Skip to content

Students press for access to more open ed resources to keep down cost of textbooks

by caprecord

On a day deemed “textbook day,” lawmakers considered four new bills that aim to keep down the cost of college textbooks at a hearing of the House Committee on Higher Education last week.

Some changes would be minor — changing course descriptions to include the cost of materials — while others use grants or tax incentives to encourage the use of more open educational resources on college campuses. Open educational resources are those that can downloaded by anyone and used for free — a PDF of a textbook or assignment, for example.

Supporters of the effort say the bills are necessary because students are paying around $825 a year for textbooks, according to the Washington Financial Aid Association. Some studies put that number even higher, at $1,200 a year.

Here’s a look at the bills and the testimony they received:

House Bill 2686 sponsored by Rep. Pat Sullivan, D-Covington:

  • Encourages community and technical colleges to develop degrees or certificates that only use open educational materials. This effort would be funded by grants through the State Board for Community and Technical Colleges.
  • Expands and promote the Open Course Library at community colleges through grants from the State Board. Materials at the library are free or can be paired with low-cost textbooks under $30.
  • Requires community and technical colleges to revise their catalogs by fall of 2016 to show which courses use open educational materials.
  • Promotes access to open educational resources at four-year institutions through grants from the Student Achievement Council.

Melissa Gombosky with the Association of American Publishers said she was concerned about the focus of this bill as well as the others dealing with open educational resources. She said the effort would “shortchange” students by focusing on cost, not quality.

“We know that just because something is free it might not necessarily be better, and in some cases it certainly could be worse,” she said. “Our companies work hard to address the issue of quality and affordability. They compete against one and other in a very robust marketplace.”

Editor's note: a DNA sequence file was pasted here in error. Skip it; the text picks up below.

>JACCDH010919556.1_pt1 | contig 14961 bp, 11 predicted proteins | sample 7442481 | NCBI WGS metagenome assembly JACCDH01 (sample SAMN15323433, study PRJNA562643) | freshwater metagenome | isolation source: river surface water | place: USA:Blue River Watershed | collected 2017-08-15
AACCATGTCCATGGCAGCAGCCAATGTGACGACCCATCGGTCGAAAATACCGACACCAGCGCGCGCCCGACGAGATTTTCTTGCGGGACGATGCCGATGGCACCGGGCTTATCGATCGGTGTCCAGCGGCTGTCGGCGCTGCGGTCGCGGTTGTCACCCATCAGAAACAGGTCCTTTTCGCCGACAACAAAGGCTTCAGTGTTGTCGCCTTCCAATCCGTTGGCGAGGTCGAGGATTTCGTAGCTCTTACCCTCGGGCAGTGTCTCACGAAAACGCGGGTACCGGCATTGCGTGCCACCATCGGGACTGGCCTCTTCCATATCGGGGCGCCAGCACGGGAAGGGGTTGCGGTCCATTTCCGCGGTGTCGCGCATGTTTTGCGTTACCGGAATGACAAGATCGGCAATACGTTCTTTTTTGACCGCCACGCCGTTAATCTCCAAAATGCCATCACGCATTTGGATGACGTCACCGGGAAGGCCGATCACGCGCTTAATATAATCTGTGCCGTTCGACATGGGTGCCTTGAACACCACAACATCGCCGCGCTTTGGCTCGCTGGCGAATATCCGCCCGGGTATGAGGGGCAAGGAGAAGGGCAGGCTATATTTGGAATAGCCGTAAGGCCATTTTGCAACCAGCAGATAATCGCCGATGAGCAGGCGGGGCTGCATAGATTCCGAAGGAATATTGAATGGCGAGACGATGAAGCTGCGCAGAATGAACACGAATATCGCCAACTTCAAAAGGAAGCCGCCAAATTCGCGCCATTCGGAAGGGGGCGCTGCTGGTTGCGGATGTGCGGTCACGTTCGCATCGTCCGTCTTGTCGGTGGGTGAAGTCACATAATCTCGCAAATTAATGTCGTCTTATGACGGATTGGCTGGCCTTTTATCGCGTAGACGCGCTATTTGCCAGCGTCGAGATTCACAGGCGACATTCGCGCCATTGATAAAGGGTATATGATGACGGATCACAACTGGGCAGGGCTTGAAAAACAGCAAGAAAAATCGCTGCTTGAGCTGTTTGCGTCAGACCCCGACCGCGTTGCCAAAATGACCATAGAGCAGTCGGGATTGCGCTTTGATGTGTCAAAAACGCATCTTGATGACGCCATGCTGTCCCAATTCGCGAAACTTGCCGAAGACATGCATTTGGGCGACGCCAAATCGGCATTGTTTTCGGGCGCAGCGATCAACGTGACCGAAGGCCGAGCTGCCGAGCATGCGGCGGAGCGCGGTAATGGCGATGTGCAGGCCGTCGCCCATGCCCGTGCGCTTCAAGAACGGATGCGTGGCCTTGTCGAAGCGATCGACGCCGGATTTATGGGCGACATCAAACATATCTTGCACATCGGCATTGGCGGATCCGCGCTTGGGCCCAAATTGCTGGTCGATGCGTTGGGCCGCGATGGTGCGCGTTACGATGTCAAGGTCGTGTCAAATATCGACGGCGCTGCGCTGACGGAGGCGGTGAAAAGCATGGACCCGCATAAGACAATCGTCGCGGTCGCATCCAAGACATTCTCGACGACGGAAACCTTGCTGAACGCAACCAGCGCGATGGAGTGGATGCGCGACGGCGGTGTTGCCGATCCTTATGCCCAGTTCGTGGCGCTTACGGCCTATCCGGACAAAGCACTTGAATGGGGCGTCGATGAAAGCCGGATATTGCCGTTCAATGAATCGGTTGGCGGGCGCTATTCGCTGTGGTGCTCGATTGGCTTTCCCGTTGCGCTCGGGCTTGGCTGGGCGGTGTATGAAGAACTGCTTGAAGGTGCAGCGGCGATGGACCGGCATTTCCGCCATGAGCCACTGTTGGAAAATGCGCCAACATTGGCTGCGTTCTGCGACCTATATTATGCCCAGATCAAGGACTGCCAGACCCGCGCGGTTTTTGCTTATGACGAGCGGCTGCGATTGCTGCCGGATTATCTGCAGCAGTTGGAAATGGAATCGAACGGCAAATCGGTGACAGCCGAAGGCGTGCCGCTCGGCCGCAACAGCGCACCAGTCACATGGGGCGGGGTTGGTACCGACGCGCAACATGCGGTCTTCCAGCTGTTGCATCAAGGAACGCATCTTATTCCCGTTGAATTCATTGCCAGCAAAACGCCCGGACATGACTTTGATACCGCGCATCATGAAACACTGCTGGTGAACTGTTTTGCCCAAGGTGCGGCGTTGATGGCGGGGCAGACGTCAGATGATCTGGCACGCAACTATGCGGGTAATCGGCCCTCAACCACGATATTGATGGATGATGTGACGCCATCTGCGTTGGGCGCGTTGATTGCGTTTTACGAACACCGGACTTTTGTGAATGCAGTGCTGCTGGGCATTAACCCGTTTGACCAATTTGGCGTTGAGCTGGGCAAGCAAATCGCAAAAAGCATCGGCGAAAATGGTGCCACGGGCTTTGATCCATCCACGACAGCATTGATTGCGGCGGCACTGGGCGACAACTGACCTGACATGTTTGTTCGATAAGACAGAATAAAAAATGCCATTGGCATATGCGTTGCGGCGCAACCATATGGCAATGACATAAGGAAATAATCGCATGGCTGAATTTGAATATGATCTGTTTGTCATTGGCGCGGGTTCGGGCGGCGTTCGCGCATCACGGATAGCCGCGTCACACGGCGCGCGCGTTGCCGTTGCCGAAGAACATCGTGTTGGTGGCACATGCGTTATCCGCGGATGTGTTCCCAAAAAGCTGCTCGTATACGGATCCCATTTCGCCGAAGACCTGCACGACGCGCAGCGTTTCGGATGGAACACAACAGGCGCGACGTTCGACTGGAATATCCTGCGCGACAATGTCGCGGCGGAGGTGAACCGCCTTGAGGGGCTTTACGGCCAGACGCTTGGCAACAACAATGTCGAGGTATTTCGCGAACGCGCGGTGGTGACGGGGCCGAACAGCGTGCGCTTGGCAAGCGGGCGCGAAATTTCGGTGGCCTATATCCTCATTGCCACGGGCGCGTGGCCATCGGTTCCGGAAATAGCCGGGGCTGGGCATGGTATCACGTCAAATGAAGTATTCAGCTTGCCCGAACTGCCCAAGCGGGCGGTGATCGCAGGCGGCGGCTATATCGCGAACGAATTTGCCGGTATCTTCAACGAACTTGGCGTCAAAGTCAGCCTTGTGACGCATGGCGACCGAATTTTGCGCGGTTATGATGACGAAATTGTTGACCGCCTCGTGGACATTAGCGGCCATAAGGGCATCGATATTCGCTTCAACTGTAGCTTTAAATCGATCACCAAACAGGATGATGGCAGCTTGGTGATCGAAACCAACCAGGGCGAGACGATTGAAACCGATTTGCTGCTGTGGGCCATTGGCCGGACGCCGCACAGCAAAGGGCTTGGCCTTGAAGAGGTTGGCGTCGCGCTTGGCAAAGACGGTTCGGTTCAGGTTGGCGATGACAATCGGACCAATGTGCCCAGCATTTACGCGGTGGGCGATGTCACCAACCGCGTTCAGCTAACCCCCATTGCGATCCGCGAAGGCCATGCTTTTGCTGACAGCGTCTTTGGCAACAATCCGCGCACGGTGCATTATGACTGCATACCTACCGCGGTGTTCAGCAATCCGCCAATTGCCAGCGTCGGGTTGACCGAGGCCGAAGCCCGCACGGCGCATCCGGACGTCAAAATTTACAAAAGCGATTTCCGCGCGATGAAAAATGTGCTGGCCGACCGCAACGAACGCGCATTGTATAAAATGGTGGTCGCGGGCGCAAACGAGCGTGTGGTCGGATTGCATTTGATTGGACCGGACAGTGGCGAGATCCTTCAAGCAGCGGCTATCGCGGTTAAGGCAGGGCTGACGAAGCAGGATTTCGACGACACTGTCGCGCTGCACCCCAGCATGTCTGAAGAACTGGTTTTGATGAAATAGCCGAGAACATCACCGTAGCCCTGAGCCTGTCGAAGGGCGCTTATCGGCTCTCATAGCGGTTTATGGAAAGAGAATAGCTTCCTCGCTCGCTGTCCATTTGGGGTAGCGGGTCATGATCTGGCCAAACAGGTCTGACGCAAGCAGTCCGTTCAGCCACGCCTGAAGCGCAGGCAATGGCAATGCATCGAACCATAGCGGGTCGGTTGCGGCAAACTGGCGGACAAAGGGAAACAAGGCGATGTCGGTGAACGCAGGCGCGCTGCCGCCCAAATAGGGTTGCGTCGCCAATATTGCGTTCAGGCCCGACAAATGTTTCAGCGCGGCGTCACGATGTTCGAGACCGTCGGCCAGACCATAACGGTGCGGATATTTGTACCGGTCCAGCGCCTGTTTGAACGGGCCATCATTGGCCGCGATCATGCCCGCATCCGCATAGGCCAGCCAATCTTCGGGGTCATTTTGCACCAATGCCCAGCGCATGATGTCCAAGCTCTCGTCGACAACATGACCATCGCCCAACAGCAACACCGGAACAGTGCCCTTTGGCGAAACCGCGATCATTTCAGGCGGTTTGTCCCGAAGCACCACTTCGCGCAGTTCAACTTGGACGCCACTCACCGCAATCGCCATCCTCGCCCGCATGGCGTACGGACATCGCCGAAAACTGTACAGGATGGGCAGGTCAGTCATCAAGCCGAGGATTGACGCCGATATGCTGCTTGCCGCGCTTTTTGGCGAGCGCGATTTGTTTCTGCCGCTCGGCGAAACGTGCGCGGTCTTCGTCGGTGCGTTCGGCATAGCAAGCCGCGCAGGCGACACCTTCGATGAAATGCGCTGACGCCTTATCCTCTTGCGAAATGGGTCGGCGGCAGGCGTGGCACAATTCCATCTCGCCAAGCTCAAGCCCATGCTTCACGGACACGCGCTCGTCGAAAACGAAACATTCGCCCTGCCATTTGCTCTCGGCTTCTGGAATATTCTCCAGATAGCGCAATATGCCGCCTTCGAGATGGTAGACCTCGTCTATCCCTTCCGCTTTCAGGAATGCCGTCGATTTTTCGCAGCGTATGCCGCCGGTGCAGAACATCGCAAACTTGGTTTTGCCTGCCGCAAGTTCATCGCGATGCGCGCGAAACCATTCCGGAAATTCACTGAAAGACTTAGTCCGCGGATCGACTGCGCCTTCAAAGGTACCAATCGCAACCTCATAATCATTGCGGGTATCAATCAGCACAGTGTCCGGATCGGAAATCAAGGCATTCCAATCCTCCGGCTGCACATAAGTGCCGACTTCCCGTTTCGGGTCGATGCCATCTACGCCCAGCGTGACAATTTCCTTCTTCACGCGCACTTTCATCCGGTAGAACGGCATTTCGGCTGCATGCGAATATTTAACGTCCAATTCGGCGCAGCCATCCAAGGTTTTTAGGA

She said textbook publishers already offer cheaper alternatives to traditional books – including digital and online options and student discount programs.

That point was later refuted by Anna Nepomuceno, the legislative liaison for Associated Students at UW Tacoma. She said that studies show a majority of professors either saw no difference in quality of the open resources or, in fact, preferred them.

House Bill 2680 sponsored by  Rep. Melanie Stambaugh, R-Puyallup:

  • Awards up to 100 grants per year to faculty members to create or adopt free educational tools for students at four-year universities. The grants fund the creation of Open Educational Resources so students won’t have to pay for their textbooks or other class materials.

Students wait to testify at the hearing.

Tacoma Community College student My’kyeke Cheatham testified in favor of the bill. He said he pays for his own tuition and materials, but dropped a course recently where cost of materials would have reached $400 to $500.

Nepomuceno said this was the bill her peers were most passionate about. She said community colleges already have open educational resources programs, and it’s time for four-year colleges to have one as well.

“We pay three times the tuition rates and right now there are more low-income students going to four-year institutions,” she said.

House Bill 2780 sponsored by Rep. Jesse Young, R-Gig Harbor:

  • Creates tax incentives for any business that creates open source, free-to-use instructional materials for colleges. Companies could claim up to $35,000 per year in tax credits, with a total state cap of $1.5 million per year.
  • To qualify for the tax credit, the materials must be adopted as the primary resource for a course. They must also replace materials students would have had to purchase otherwise.

Rep. Young said many old materials could be easily open-sourced and turned into free teaching tools that could save students money.

“If you have a broader-based class that’s got $200 worth of textbook fees and you’ve got a thousand kids that go through it in a year, you’re talking almost a quarter million bucks,” he said. “Relative to the one-time tax incentive, which in this case would be $35,000, that’s a net of $165,000 towards schools.”

House Bill 2796 sponsored by Rep. Luanne Van Werven, R-Lynden:

  • Requires course descriptions to include the cost of required materials for the course – including textbooks. It would only apply to community colleges and technical colleges.

“This allows students to make the decision at the time when they have the opportunity to change their course,” Van Werven said. “Whether it’s to go with the open-source material option or to choose a lower cost textbook.”

The federal Higher Education Opportunity Act of 2008 requires all institutions to publish a list of required and recommended books for classes, including the retail price of the books.

But some students who testified say they could not find book information, or couldn’t find specific information — such as the book edition — to be useful in making their decision. Other students said the bill would do nothing to lower the costs of materials in mandatory courses.